Animal House fans will find some anecdotes of interest, but there is barely enough here for a comprehensive magazine article on the making of the classic movie.
As the publisher of National Lampoon and co-producer of its first movie smash, Simmons (The Credit Card Catastrophe: The 20th Century Phenomenon That Changed the World, 1995, etc.) worked with a wide variety of funny people and writers. Unfortunately, in these pages there are too few of them and too much of Simmons, who frames his account with his early years “as a very young press agent in the 1950s” through his launching of magazines for Diner’s Club and Weight Watchers, and culminates in an afterword that begins: “So, Animal House made me a film producer and for three decades people have been asking me what a producer does. I will tell you.” The author mainly shows himself to be a master of hyperbole, bathing every aspect of the production in superlatives: “It became more than a movie. Animal House changed comedy”; “casting, particularly of the young Deltas and Omegas, was superior to any comedy movie before or after Animal House”; its screenplay was “the tightest 110 pages of writing I had seen before or I have seen since.” Throughout the book, Simmons provides too little revelation about the shooting itself or insight into the talent involved. Instead, the text is padded with excerpts from dozens of reviews, summaries of outtakes and accounts of what those who participated did before the movie and where their careers have gone since.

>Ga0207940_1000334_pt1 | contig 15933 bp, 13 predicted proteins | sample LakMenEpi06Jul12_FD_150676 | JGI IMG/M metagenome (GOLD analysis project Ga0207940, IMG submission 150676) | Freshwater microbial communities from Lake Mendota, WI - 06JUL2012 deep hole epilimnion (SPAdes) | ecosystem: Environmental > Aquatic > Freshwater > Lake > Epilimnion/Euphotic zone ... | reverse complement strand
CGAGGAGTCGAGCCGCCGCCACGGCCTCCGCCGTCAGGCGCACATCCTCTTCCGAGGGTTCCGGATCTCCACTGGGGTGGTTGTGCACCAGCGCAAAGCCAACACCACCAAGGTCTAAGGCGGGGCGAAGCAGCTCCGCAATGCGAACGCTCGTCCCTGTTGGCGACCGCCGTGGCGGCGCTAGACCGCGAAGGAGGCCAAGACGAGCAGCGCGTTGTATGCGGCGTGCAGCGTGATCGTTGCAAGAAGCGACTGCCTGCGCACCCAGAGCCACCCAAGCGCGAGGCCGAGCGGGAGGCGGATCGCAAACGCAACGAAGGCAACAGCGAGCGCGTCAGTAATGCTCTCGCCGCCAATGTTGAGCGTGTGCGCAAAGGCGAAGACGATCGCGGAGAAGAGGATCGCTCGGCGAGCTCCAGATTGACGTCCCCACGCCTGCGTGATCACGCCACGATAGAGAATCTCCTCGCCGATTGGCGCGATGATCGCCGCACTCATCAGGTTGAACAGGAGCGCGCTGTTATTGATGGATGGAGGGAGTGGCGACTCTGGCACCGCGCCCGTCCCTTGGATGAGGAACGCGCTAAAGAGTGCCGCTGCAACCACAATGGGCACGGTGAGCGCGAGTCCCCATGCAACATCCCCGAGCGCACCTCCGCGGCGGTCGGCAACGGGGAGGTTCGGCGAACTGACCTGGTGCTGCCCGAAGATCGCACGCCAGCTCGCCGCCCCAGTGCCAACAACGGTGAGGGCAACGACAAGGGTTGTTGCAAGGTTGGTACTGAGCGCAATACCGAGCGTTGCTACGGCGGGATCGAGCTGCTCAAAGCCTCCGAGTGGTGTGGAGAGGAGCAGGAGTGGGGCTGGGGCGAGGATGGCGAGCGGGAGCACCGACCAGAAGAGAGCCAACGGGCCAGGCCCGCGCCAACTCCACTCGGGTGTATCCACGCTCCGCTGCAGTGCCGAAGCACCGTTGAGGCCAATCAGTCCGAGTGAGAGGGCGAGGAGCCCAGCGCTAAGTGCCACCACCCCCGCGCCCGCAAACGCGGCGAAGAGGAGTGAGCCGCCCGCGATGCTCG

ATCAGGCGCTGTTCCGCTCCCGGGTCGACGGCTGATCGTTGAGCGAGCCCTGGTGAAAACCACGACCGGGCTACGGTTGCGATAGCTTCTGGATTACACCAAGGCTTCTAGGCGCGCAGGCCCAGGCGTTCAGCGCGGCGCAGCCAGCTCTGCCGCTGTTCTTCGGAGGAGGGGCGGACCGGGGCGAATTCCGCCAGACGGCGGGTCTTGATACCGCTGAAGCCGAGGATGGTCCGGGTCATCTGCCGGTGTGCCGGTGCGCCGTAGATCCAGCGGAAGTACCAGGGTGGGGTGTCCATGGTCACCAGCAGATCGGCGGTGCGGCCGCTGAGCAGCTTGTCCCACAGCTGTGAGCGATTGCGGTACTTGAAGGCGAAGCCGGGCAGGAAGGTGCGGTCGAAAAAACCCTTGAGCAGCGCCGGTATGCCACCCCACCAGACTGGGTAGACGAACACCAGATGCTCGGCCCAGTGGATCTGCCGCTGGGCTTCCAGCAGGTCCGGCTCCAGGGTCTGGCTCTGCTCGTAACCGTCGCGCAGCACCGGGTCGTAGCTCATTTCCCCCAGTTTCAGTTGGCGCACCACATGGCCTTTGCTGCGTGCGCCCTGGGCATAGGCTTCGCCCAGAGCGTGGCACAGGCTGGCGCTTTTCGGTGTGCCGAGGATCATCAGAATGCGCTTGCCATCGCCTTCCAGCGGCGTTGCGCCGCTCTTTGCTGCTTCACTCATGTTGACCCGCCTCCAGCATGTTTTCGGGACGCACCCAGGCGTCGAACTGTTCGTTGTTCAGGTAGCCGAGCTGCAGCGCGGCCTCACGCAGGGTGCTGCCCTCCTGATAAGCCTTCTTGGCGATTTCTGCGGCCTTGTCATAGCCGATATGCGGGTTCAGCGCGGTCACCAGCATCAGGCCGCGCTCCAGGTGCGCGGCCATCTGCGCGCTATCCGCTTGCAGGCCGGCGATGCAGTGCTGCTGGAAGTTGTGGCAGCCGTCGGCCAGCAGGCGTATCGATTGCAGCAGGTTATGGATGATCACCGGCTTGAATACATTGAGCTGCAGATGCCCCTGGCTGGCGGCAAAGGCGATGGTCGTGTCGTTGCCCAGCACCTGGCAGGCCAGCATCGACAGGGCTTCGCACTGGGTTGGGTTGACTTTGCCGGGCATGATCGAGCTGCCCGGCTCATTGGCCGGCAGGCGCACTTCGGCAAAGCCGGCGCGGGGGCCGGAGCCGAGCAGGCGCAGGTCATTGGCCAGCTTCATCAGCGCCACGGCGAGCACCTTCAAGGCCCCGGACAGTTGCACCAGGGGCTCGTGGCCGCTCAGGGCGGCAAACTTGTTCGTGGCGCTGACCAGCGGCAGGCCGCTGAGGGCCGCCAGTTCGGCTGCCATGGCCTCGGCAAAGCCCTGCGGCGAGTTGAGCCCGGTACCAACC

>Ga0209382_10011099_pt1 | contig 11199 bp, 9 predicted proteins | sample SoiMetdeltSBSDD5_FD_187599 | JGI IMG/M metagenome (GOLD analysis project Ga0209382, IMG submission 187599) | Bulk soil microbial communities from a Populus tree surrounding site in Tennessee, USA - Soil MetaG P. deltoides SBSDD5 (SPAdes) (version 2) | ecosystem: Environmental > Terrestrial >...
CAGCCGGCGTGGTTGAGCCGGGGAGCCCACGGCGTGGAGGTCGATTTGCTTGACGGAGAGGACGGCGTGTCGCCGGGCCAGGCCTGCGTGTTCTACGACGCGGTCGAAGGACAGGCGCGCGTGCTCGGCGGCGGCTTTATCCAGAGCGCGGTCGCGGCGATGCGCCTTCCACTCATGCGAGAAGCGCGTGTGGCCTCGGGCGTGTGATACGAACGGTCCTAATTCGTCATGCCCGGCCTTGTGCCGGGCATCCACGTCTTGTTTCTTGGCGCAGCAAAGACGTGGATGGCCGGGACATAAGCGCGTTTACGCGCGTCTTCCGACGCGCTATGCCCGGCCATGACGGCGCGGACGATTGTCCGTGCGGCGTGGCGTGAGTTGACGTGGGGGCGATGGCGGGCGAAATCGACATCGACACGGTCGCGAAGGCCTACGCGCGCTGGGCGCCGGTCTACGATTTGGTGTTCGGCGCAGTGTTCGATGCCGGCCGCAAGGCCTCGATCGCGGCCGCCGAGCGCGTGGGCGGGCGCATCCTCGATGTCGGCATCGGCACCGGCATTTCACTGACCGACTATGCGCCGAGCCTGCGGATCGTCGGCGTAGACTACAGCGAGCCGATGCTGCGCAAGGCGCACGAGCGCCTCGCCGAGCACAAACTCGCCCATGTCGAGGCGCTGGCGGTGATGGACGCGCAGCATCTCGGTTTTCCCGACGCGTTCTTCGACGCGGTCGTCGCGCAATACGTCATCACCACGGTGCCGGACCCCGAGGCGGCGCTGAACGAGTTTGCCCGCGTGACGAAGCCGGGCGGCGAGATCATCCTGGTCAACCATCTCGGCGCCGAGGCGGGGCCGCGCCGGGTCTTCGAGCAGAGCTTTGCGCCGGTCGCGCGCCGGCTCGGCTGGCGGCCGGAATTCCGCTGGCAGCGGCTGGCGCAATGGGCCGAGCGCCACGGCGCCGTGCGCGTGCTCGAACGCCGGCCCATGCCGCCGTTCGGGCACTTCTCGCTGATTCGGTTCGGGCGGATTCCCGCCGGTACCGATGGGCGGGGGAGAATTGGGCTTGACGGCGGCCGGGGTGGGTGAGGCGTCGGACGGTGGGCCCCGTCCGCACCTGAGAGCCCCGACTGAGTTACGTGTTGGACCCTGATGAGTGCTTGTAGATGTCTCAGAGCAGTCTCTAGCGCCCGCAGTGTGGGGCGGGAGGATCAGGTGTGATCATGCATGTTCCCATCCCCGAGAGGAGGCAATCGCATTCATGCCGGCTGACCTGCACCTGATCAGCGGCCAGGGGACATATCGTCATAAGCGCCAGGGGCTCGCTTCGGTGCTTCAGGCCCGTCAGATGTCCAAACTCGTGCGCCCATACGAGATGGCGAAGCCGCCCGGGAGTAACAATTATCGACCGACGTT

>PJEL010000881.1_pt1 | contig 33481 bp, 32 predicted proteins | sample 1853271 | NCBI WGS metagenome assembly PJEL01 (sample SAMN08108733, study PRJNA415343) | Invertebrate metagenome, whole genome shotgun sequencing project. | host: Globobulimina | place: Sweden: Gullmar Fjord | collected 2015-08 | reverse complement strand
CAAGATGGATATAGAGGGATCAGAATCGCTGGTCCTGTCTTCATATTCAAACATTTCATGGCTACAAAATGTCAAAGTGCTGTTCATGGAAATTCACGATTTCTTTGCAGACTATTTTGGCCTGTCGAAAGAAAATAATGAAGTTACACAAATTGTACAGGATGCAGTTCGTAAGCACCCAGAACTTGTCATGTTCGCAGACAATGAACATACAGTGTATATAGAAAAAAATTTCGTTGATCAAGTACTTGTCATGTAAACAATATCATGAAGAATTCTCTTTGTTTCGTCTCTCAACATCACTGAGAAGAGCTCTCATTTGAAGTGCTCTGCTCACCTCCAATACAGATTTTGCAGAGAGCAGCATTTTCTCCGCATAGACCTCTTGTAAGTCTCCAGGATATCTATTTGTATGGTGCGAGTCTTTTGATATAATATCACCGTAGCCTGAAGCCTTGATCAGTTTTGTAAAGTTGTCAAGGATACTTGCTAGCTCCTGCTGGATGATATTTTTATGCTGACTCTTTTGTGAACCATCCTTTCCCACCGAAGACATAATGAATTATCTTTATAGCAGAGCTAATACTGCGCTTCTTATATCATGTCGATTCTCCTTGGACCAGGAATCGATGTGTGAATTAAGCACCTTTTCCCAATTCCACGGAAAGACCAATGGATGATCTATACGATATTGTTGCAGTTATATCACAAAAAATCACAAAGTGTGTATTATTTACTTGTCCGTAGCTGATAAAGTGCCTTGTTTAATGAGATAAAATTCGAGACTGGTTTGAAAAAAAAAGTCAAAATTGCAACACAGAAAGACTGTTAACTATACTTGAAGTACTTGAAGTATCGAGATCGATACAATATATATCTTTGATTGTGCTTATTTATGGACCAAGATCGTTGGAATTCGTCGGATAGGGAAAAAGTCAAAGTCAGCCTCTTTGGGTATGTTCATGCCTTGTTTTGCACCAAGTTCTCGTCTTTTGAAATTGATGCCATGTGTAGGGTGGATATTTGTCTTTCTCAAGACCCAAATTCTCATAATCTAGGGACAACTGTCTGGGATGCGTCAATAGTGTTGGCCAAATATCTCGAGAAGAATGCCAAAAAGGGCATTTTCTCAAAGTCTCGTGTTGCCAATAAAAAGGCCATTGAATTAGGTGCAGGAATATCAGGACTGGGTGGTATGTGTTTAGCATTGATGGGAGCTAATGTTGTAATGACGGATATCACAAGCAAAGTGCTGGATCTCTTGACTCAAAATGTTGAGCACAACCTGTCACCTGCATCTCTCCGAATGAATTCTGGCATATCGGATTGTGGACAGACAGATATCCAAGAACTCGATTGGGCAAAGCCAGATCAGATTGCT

The title and cover promise the sort of hilarious irreverence that the book rarely delivers.